Mainstream consumers got their first real look at surround sound in the 1970s with quadraphonic systems that took audiophilia to a new era but never really caught on with the masses. Dolby Pro Logic in the 1980s significantly laid the groundwork for over two decades of boom times in the home theater market. 5.1 discrete surround sound had less and less compression in the form of Dolby Digital (AC3) and DTS fueled the popularity of DVD-Video all through the 1990s. In the mid-2000s 7.1 surround sound, complete with its side channel surround speakers, eked its way into the feature-laden receiver market and consumers sighed. HDMI never worked correctly and 7.1 only added more complications but over time most home theater enthusiasts couldn't live without 1080p video and literally uncompressed 5.1 and or 7.1 surround sound in the form of DTS-HD Master Audio and/or Dolby TrueHD - so they upgraded again. Today, the latest and greatest receivers are promoting 9.2 channels of surround sound including height channels as well as stereo subwoofers. In the midst of a nasty recession, consumers and reviewers alike are asking - when is enough enough when it comes to surround sound?
Dealers love new features in receivers. I am not saying they love HDMI because they don't, but if it worked it would have been what the computer industry likes to call "the killer application." When it comes to 9.2 surround sound - new receivers have more of a good thing to sell to consumers. Consumers get more for their receiver dollar. They ultimately buy more speakers. Customers have more ways to realize the potential of Blu-ray in most home theater environments. This, for AV retailers, is something very compelling to sell even if consumers are getting a little wary of the upgrade path.
Read more about 9.2 performance on Page 2.
Consumers were confused to the core back in the 1990s when the AV powers-that-be decided to come out with 5.1 surround, as it wasn't really clear what a "point one" channel was. After more than a decade of advertising, promotion and education - everyone who loves home theater and movies knows what 5.1 or 7.1 surround sound is. However at 9.2 speakers, the question consumers are asking is - do I really need this? The short and honest answer is "not necessarily all at once." Most uncompressed surround sound tracks in Dolby TrueHD and/or DTS Master audio are in 5.1 or sometimes 7.1 surround. The extra front height channels and other subwoofers are matrix surround sound channels that add to the experience. The key idea for consumers is that they should build systems that are rock solid around their 5.1 speaker system even if their receivers are 7.1 or 9.2 channel capable. The idea of an upgrade path drove growth in the audiophile market from the 1970s through the early 1990s and it is important in the world of home theater today. If there is room and budget, side channel speakers make for a very nice upgrade that is pretty affordable. Remember to pre-wire for such an upgrade when your theater goes in. Before I would do front height channels for 9.2 surround - I would add a second subwoofer to a 7.1 system (I guess that makes it 7.2) as in most rooms an additional subwoofer can make far more impact - especially when there is auto-EQ systems built into your receiver.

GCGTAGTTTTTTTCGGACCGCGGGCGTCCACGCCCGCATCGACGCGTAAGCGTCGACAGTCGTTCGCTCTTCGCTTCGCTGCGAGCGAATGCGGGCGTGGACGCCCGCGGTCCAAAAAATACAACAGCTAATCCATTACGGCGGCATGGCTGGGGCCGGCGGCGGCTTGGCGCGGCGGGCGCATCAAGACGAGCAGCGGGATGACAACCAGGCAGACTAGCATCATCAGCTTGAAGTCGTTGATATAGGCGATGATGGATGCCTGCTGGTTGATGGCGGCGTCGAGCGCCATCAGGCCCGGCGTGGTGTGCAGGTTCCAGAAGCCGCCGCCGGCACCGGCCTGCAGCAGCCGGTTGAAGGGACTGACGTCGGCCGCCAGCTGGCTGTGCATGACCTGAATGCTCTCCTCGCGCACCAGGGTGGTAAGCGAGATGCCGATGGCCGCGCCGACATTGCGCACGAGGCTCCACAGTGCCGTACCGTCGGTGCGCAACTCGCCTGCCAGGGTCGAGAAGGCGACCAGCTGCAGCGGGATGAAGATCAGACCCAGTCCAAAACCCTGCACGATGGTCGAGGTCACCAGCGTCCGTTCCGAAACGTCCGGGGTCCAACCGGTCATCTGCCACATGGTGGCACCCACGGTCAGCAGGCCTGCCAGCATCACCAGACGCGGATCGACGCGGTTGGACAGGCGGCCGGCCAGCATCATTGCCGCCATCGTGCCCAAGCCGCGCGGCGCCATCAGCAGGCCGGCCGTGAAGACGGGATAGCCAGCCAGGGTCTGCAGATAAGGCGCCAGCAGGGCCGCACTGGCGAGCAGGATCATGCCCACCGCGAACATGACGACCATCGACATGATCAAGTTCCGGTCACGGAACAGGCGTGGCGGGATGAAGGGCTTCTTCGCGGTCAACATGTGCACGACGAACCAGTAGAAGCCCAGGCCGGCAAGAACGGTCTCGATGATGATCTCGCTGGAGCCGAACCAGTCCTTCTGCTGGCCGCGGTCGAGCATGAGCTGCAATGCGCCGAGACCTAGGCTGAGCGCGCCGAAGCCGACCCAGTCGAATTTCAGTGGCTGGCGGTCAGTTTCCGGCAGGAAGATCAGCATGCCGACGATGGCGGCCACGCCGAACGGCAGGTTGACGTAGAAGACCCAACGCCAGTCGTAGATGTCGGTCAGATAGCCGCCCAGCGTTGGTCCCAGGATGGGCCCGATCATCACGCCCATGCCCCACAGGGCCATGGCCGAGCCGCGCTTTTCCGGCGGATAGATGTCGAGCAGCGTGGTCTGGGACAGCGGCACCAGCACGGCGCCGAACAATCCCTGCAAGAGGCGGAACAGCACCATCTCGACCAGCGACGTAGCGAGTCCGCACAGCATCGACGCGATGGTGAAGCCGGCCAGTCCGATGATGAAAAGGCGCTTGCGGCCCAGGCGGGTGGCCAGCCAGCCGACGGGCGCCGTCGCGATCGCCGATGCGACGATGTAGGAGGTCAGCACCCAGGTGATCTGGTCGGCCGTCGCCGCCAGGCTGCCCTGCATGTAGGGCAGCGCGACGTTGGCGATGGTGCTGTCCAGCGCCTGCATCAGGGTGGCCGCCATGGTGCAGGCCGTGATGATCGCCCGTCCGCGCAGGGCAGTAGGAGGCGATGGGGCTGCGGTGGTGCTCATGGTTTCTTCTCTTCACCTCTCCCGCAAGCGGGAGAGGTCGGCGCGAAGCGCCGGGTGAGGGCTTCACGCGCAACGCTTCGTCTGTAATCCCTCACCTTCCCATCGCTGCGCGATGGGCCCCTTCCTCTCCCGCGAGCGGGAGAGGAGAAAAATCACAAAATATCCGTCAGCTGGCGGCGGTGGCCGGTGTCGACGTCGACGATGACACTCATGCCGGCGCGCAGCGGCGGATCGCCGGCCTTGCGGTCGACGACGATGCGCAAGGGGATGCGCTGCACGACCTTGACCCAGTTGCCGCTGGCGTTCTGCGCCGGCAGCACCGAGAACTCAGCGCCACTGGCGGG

The power of a second sub can physically and audibly rock your world. The "Nth" level of performance can come from height channels and makes for an extreme upgrade. Today's in-ceiling speakers from the likes of Nobile Fidelity, Paradigm and many others come to mind as an unobtrusive way to add even more fantastic levels of high end polish to an already cutting edge home theater system. Just don't get caught up in the number of speakers in a surround system to the detriment of the core 5.1 system, including speakers, processor amps and source components. There is always time to add more tricks to your system when money, time and logistics allow.
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Please read our other related articles, Building a Reference Grade Media Room on a Budget - Part One and 5 Ways To Save Audiophilia From The Snobs That Want The Hobby Dead. You can also find more information on receivers by visiting our AV Receiver section.